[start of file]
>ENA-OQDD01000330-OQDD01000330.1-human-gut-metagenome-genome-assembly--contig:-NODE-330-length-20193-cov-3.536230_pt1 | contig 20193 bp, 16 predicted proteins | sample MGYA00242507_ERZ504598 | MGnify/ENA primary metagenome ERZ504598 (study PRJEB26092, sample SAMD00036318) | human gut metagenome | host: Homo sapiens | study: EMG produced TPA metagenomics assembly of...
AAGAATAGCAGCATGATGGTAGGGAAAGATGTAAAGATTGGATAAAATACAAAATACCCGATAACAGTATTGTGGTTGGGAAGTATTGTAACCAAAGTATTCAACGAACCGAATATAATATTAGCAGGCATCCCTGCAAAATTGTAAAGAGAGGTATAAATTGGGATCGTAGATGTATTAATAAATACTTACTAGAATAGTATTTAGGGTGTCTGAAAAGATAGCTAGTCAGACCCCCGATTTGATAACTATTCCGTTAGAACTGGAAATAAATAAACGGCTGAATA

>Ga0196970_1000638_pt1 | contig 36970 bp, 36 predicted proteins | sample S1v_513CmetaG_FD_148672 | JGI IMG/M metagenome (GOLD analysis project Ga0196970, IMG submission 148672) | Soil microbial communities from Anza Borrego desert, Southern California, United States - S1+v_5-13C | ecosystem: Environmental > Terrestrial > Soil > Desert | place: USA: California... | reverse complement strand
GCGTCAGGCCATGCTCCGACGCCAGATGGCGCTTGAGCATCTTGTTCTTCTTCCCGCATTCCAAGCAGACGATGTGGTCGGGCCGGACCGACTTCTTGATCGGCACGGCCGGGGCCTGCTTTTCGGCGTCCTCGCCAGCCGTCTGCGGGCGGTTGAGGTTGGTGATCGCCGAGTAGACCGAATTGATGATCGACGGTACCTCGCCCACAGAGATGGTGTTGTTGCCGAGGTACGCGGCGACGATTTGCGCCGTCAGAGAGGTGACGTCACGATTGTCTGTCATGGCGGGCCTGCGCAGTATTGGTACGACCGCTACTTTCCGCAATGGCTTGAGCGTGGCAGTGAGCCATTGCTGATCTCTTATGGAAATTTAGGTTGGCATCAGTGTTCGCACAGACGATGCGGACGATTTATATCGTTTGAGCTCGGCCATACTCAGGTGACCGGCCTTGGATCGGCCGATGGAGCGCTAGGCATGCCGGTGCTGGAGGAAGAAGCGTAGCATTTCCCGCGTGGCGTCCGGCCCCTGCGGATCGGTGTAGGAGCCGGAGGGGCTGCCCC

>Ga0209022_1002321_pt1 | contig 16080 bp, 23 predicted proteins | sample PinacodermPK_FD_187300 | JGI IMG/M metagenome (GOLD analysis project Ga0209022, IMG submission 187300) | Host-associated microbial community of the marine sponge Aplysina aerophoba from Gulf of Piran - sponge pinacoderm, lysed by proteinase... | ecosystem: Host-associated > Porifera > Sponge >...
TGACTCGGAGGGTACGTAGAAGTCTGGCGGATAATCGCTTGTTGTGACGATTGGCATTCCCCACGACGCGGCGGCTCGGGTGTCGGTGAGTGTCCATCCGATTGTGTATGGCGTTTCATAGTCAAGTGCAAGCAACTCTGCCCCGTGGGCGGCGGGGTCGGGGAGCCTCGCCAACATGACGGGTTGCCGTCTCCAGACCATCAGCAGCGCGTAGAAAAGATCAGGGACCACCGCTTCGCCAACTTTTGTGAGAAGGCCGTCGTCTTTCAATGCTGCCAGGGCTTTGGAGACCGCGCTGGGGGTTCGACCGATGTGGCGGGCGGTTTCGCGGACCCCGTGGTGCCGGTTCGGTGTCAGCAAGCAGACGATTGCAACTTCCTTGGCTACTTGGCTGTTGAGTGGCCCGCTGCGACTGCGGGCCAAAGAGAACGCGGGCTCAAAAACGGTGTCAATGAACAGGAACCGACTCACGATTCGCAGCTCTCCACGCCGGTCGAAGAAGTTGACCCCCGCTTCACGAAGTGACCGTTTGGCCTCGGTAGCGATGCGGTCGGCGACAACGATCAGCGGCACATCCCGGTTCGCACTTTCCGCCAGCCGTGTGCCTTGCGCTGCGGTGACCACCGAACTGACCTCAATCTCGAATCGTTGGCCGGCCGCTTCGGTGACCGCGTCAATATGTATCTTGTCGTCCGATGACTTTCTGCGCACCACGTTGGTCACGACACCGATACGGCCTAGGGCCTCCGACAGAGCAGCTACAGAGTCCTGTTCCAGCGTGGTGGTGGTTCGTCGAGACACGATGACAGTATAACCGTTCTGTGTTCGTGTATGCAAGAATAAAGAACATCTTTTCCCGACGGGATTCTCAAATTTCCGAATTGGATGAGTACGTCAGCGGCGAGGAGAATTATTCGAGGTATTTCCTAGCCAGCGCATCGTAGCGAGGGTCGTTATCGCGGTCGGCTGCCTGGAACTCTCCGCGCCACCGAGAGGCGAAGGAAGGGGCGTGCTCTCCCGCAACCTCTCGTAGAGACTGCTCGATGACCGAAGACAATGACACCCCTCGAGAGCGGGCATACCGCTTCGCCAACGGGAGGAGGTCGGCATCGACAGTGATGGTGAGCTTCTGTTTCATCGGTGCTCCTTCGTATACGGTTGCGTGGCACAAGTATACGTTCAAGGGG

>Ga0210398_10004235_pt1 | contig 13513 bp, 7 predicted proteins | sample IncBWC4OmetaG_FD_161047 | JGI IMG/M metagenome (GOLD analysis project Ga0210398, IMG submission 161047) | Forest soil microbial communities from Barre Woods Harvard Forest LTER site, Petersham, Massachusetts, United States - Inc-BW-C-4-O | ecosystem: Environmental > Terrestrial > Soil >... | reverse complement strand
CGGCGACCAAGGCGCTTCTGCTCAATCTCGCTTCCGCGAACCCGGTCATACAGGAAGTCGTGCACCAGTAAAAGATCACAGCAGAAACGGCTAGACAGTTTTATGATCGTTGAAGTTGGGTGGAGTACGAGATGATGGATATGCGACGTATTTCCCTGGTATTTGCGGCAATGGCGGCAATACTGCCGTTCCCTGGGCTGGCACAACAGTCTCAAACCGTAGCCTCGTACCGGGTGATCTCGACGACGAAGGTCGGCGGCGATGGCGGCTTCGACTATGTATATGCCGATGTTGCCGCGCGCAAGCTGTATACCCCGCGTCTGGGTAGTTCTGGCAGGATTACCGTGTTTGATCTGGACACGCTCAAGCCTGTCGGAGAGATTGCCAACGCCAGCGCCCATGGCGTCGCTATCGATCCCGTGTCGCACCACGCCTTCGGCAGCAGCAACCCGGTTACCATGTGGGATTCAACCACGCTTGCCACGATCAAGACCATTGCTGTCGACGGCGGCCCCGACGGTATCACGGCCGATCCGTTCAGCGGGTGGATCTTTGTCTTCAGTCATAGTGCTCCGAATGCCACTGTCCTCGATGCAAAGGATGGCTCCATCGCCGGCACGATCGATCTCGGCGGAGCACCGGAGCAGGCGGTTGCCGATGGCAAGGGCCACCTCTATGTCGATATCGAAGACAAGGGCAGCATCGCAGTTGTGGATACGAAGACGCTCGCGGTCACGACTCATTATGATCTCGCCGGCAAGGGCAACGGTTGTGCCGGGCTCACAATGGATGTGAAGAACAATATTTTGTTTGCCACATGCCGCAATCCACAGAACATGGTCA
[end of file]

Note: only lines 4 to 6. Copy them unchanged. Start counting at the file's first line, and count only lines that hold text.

GCGTCAGGCCATGCTCCGACGCCAGATGGCGCTTGAGCATCTTGTTCTTCTTCCCGCATTCCAAGCAGACGATGTGGTCGGGCCGGACCGACTTCTTGATCGGCACGGCCGGGGCCTGCTTTTCGGCGTCCTCGCCAGCCGTCTGCGGGCGGTTGAGGTTGGTGATCGCCGAGTAGACCGAATTGATGATCGACGGTACCTCGCCCACAGAGATGGTGTTGTTGCCGAGGTACGCGGCGACGATTTGCGCCGTCAGAGAGGTGACGTCACGATTGTCTGTCATGGCGGGCCTGCGCAGTATTGGTACGACCGCTACTTTCCGCAATGGCTTGAGCGTGGCAGTGAGCCATTGCTGATCTCTTATGGAAATTTAGGTTGGCATCAGTGTTCGCACAGACGATGCGGACGATTTATATCGTTTGAGCTCGGCCATACTCAGGTGACCGGCCTTGGATCGGCCGATGGAGCGCTAGGCATGCCGGTGCTGGAGGAAGAAGCGTAGCATTTCCCGCGTGGCGTCCGGCCCCTGCGGATCGGTGTAGGAGCCGGAGGGGCTGCCCC

>Ga0209022_1002321_pt1 | contig 16080 bp, 23 predicted proteins | sample PinacodermPK_FD_187300 | JGI IMG/M metagenome (GOLD analysis project Ga0209022, IMG submission 187300) | Host-associated microbial community of the marine sponge Aplysina aerophoba from Gulf of Piran - sponge pinacoderm, lysed by proteinase... | ecosystem: Host-associated > Porifera > Sponge >...
TGACTCGGAGGGTACGTAGAAGTCTGGCGGATAATCGCTTGTTGTGACGATTGGCATTCCCCACGACGCGGCGGCTCGGGTGTCGGTGAGTGTCCATCCGATTGTGTATGGCGTTTCATAGTCAAGTGCAAGCAACTCTGCCCCGTGGGCGGCGGGGTCGGGGAGCCTCGCCAACATGACGGGTTGCCGTCTCCAGACCATCAGCAGCGCGTAGAAAAGATCAGGGACCACCGCTTCGCCAACTTTTGTGAGAAGGCCGTCGTCTTTCAATGCTGCCAGGGCTTTGGAGACCGCGCTGGGGGTTCGACCGATGTGGCGGGCGGTTTCGCGGACCCCGTGGTGCCGGTTCGGTGTCAGCAAGCAGACGATTGCAACTTCCTTGGCTACTTGGCTGTTGAGTGGCCCGCTGCGACTGCGGGCCAAAGAGAACGCGGGCTCAAAAACGGTGTCAATGAACAGGAACCGACTCACGATTCGCAGCTCTCCACGCCGGTCGAAGAAGTTGACCCCCGCTTCACGAAGTGACCGTTTGGCCTCGGTAGCGATGCGGTCGGCGACAACGATCAGCGGCACATCCCGGTTCGCACTTTCCGCCAGCCGTGTGCCTTGCGCTGCGGTGACCACCGAACTGACCTCAATCTCGAATCGTTGGCCGGCCGCTTCGGTGACCGCGTCAATATGTATCTTGTCGTCCGATGACTTTCTGCGCACCACGTTGGTCACGACACCGATACGGCCTAGGGCCTCCGACAGAGCAGCTACAGAGTCCTGTTCCAGCGTGGTGGTGGTTCGTCGAGACACGATGACAGTATAACCGTTCTGTGTTCGTGTATGCAAGAATAAAGAACATCTTTTCCCGACGGGATTCTCAAATTTCCGAATTGGATGAGTACGTCAGCGGCGAGGAGAATTATTCGAGGTATTTCCTAGCCAGCGCATCGTAGCGAGGGTCGTTATCGCGGTCGGCTGCCTGGAACTCTCCGCGCCACCGAGAGGCGAAGGAAGGGGCGTGCTCTCCCGCAACCTCTCGTAGAGACTGCTCGATGACCGAAGACAATGACACCCCTCGAGAGCGGGCATACCGCTTCGCCAACGGGAGGAGGTCGGCATCGACAGTGATGGTGAGCTTCTGTTTCATCGGTGCTCCTTCGTATACGGTTGCGTGGCACAAGTATACGTTCAAGGGG